We know, and yet…


#1

I sense that we intuitively ‘know’ much without being able to logically understand it, and that leaves us bewildered, curious, and such.
I got to thinking in correlation-ese about this. Why is it so difficult to wrap our heads around the some things?

Life ~ logical ~ limited ~ illusion…
Death ~ intuitive ~ infinite ~ real…

Here is what those correlations ‘say’: So as we are alive, we are instinctively driven to ‘know’ the mystery explicitly and logically. As it is not logical, we are easily stumped because the logical always ends in paradox when it hits mystery’s ‘event horizon’. (https://en.wikipedia.org/wiki/Event_horizon)

Given this dynamic, I realize that scripture appeals to both our intuitive sense of reality, and our logical ‘illusions’, especially the sense that the illusion of self, “I”, is capable of control. That scripture validates that free will is essential, otherwise no one would value it. The promise of power over our self is irresistible. That scripture supports what we intuitively know imparts profound ‘street cred’. Perhaps chapter 65 hints at this… Of ancients adept in the way, none ever use it to enlighten people,They will use it in order to fool them.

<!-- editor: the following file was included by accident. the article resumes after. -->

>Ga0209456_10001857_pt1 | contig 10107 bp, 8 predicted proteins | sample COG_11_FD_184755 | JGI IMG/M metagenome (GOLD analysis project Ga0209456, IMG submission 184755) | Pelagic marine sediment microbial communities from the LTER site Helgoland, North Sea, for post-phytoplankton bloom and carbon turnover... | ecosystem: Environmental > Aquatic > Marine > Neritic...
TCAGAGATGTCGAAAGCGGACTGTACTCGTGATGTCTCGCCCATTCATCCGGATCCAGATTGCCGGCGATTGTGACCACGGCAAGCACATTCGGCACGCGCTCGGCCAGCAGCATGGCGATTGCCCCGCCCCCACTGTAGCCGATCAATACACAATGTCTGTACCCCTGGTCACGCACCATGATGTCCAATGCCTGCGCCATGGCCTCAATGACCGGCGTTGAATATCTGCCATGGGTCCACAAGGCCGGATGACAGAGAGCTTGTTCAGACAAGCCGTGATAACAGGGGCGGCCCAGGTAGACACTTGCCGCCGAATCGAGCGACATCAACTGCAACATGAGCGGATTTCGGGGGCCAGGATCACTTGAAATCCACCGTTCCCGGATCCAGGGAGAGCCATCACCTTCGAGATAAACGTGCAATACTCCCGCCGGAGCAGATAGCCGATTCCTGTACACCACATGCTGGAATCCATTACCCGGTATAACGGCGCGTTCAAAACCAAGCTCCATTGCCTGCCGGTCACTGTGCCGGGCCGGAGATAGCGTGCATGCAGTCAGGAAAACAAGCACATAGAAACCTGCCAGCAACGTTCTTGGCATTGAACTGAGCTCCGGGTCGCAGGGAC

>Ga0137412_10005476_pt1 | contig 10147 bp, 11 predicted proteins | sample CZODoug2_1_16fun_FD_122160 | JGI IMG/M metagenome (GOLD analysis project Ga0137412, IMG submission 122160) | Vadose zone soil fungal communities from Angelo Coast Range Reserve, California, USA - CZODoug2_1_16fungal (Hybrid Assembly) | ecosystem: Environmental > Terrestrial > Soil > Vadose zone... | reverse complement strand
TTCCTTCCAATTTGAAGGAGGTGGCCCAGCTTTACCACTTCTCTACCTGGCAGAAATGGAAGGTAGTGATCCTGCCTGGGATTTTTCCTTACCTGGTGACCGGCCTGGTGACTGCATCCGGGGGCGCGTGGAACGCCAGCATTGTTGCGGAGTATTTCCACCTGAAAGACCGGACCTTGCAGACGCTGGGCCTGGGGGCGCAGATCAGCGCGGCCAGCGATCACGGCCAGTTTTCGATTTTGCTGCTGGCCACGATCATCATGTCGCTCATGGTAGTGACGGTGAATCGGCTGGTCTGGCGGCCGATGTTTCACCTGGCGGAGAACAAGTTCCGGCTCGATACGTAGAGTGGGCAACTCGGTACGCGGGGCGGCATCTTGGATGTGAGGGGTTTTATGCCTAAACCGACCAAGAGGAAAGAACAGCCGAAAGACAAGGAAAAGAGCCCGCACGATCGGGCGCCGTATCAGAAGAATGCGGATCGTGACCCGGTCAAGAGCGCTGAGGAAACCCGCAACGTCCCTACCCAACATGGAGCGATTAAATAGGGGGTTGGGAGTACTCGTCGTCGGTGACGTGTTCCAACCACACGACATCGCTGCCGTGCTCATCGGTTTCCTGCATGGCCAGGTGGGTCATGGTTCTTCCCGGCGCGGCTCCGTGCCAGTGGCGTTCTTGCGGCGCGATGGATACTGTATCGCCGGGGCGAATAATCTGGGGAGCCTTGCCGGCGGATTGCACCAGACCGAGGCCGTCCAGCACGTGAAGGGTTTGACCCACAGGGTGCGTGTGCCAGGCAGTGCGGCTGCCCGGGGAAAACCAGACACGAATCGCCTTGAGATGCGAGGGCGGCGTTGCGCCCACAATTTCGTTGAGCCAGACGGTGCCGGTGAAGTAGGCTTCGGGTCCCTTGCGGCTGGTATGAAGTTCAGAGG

Bringing our intuitive ‘pre-knowledge’ forward into explicit knowledge that we can act upon is possible if we tune out some of the distractions, hustle and bustle of modern life. Listen to this Hidden Brain report on what they call ‘deep work’, You 2.0: The Value Of ‘Deep Work’ In An Age Of Distraction.


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